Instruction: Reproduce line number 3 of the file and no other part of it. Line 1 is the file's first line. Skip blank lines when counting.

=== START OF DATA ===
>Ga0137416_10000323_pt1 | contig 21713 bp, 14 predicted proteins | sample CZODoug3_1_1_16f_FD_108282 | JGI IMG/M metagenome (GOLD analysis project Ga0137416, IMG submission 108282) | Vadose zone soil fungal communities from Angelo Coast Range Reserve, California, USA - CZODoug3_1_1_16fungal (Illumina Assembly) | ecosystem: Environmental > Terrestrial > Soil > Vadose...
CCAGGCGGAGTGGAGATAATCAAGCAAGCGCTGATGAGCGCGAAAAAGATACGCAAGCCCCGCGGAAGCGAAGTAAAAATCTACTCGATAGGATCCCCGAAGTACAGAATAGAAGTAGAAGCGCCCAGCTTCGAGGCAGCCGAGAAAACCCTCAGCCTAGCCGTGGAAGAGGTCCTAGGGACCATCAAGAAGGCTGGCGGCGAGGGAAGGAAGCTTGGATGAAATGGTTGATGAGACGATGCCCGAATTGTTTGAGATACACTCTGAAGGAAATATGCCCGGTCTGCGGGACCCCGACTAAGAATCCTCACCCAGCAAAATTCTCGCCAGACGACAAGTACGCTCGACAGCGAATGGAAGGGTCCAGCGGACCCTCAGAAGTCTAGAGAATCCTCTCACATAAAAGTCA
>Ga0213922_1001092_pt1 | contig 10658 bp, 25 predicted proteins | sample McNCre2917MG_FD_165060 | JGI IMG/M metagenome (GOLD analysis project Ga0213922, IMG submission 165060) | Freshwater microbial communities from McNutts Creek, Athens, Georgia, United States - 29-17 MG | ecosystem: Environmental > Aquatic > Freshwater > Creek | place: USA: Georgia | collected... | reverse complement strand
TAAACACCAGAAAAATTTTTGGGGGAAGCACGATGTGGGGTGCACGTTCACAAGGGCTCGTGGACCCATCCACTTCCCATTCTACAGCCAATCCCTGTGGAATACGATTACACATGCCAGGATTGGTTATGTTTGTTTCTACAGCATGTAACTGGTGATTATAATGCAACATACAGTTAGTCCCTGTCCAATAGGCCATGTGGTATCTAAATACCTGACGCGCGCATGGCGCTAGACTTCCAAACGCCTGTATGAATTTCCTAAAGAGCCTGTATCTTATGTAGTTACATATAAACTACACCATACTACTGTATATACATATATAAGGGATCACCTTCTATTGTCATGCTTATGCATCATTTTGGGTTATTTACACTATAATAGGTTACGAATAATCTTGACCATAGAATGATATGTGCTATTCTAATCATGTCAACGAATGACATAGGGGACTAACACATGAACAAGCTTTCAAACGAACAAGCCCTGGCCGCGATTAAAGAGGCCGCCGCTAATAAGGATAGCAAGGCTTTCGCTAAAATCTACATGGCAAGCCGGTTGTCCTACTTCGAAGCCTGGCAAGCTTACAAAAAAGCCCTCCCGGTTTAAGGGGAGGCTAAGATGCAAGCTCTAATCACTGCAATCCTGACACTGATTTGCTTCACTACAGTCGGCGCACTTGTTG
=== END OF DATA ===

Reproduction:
>Ga0213922_1001092_pt1 | contig 10658 bp, 25 predicted proteins | sample McNCre2917MG_FD_165060 | JGI IMG/M metagenome (GOLD analysis project Ga0213922, IMG submission 165060) | Freshwater microbial communities from McNutts Creek, Athens, Georgia, United States - 29-17 MG | ecosystem: Environmental > Aquatic > Freshwater > Creek | place: USA: Georgia | collected... | reverse complement strand